Why multitasking is bad for you — and how to move to mono-tasking

To mono-task, clear your workspace and have a notebook ready for ideas

Chances are you’ll check your phone or flick off a quick email while you read this. You’re getting things done, right?

Wrong. Research now shows that multitasking — hailed in our über-busy culture as an essential skill you should master, or face being left behind — achieves far less than you think.

Real multitasking is only possible when one task is automated, such as listening to music while driving, or when we are using different parts of the brain, for example eating and talking. As for most of what we call multitasking, here are five truths:

  1. It is actually task switching, or continuous partial attention. Our brains are “not wired to multitask well,” says Earl Miller, a professor in Neuroscience at MIT. “When people think they’re multitasking, they’re actually just switching from one task to another very rapidly. And every time they do, there’s a cognitive cost in doing so.”
  2. It wastes your time. As we shift from one task to another in quick succession, the transition is not fast, smooth or efficient — we need 20-40% more time to complete a complex task than if it were done uninterrupted. And it is exhausting.
  3. It lowers your productivity. Research by the University of London showed that participants who multitasked while performing cognitive tasks saw their IQ levels drop as much as after missing a night’s sleep or smoking marijuana.
  4. It increases your stress. We become more anxious as multitasking pushes up the levels of the stress hormone, cortisol.
  5. It’s addictive. Each time we complete a small task such as opening an email or replying to a message, dopamine — the feel-good hormone — is released and we want more of it. This creates a dangerous illusion that we are achieving a lot, whereas in reality we are wasting time and fuelling what for many becomes a neural addiction. A McKinsey study found that employees spend 28% of their workweek checking emails.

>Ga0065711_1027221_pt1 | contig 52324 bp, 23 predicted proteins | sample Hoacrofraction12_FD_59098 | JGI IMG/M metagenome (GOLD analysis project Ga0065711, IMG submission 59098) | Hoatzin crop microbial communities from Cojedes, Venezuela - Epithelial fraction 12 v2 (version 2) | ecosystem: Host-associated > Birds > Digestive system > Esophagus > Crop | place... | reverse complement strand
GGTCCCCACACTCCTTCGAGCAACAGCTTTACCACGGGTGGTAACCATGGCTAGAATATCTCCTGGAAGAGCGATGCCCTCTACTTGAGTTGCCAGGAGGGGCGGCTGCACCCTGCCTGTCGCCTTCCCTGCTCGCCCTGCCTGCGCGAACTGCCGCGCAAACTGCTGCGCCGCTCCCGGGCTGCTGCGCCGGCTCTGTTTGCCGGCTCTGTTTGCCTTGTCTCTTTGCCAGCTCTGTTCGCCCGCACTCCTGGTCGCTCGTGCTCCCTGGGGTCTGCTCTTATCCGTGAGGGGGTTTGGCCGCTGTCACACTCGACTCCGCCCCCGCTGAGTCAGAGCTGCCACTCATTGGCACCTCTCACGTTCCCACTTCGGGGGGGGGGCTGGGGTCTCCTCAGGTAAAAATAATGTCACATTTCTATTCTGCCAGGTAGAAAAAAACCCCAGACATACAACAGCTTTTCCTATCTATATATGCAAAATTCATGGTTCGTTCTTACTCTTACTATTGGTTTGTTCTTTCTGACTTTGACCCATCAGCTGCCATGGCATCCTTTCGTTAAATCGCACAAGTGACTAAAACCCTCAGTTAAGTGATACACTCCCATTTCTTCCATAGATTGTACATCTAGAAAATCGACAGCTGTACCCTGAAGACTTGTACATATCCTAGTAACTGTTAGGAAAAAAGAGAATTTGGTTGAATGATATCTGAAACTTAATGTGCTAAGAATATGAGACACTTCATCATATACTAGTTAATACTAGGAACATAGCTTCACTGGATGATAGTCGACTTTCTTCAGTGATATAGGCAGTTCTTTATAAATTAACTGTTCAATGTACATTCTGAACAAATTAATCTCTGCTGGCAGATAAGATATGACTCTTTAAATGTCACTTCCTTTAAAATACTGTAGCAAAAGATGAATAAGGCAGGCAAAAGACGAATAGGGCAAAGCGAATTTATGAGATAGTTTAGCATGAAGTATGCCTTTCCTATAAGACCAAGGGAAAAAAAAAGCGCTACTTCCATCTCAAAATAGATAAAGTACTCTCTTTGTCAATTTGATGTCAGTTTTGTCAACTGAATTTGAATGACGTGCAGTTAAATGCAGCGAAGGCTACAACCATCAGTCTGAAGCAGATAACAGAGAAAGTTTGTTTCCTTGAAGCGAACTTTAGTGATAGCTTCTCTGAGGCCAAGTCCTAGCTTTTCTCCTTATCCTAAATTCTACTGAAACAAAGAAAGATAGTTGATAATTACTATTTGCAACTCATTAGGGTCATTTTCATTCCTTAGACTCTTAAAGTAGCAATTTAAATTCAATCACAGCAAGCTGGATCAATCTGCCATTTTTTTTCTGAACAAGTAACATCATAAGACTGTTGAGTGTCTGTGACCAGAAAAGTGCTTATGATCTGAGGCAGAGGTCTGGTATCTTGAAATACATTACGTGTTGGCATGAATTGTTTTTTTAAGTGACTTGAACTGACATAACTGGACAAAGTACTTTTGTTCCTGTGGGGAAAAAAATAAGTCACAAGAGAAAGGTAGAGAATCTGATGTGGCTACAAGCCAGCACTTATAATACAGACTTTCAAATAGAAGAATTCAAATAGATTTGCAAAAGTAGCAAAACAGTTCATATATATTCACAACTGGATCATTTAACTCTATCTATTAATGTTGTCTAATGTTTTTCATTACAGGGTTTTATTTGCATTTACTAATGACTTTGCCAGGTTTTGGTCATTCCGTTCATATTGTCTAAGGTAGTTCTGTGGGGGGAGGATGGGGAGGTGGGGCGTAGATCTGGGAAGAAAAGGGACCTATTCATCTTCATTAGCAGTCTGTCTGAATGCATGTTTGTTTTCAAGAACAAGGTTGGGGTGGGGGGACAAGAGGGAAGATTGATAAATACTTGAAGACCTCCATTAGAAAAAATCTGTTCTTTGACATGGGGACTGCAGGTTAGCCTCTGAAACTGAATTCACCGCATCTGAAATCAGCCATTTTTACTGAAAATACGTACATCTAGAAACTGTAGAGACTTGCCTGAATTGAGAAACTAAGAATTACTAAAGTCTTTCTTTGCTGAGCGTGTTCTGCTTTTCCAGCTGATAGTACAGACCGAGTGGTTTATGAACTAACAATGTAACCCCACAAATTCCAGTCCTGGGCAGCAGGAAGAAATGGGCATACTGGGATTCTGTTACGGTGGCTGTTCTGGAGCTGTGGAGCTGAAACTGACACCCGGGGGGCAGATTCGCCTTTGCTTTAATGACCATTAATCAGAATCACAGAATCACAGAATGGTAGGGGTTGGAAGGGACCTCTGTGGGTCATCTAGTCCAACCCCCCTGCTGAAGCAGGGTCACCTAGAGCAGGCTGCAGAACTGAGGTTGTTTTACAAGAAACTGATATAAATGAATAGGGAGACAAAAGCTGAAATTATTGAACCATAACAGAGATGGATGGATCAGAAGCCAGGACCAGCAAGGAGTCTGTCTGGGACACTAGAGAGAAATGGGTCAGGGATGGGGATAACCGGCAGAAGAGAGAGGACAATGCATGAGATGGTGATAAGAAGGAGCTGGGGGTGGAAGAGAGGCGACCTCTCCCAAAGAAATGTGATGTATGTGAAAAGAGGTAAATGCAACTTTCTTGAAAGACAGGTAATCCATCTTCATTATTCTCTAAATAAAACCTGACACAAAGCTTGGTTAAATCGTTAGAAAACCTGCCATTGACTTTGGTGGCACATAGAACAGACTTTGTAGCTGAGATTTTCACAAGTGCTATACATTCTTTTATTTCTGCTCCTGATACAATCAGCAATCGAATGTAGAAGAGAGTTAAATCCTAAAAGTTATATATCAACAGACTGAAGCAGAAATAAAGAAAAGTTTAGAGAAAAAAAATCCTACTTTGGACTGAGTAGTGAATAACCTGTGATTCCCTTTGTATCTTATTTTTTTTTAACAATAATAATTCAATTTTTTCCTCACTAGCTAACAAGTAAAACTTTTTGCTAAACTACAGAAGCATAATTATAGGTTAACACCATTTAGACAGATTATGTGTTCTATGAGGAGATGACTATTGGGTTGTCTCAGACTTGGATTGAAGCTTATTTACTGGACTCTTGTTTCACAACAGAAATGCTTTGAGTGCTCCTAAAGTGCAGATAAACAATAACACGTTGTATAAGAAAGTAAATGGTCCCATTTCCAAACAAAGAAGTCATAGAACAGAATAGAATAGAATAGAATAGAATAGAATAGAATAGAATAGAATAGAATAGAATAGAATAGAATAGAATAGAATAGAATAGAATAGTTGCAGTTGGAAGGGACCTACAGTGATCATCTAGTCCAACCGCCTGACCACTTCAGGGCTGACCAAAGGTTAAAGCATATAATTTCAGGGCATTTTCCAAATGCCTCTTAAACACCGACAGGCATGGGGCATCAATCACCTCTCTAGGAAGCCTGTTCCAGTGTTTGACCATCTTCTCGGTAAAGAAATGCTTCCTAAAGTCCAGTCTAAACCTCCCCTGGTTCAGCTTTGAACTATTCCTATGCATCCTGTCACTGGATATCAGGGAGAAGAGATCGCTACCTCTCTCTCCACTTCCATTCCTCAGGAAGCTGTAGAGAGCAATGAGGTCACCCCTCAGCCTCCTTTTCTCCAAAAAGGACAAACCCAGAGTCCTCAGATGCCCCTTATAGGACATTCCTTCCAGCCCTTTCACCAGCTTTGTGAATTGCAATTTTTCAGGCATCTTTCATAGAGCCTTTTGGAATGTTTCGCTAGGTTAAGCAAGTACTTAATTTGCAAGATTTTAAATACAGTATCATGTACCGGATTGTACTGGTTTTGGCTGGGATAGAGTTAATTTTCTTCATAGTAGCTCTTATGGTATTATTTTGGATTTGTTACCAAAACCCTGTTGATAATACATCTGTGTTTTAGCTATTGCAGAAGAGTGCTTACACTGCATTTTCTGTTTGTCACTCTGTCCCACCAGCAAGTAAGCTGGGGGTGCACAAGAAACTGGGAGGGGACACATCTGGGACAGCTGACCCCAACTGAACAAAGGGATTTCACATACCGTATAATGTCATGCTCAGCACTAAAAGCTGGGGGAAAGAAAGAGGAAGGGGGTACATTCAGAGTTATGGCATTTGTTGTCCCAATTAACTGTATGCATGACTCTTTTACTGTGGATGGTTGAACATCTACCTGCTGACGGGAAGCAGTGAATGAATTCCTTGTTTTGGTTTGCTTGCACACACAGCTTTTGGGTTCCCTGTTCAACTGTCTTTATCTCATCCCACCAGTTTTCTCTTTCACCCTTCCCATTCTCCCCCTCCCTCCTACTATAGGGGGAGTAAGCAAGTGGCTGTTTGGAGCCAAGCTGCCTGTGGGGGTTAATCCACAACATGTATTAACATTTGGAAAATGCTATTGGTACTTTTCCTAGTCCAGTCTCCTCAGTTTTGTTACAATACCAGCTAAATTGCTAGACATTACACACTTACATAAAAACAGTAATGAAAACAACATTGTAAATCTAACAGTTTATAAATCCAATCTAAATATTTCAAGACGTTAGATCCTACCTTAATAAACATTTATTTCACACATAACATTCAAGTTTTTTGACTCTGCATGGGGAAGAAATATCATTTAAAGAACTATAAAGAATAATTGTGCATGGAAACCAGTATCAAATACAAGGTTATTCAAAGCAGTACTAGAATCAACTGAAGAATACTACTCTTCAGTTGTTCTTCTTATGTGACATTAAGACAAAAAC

So, what is the answer? Our brains function best when we focus on a specific task, known as mono-tasking or uni-tasking. To become better at this:

  • Switch off distractions. When you need to focus on an important task, set yourself up for success. Silence your phone, turn off notifications and close all web browsers on your laptop.
  • Order your workspace. Clear your desk from anything that will nag at your subconscious, from piles of discarded paperwork to unimportant tasks lurking at the bottom of your in-tray.
  • Have a place to note ideas. Keep a notebook or app handy where you can jot down ideas that pop up while you are working, so they won’t hover at the back of your mind.
  • Play to your strengths. Become aware of when you are most effective during the day and maximise these times.
  • Prioritise tasks. Don’t jump into a new action — add it to your task list and then decide when you will do it. Bunch similar tasks together and schedule slots for them, such as checking emails only at certain points in the day.
  • Chunk your day. Choose the most important task on your list and spend at least 20 minutes of complete focus on it. At the end of this time, decide whether to continue or do something different for the next 20 minutes.
  • Move regularly. In between chunks, stretch and breathe. After an hour or so, get up and do something completely different – being hunched over a computer for extended periods depletes us. Moving helps us to feel more active and alert; try to achieve 10,000 steps a day.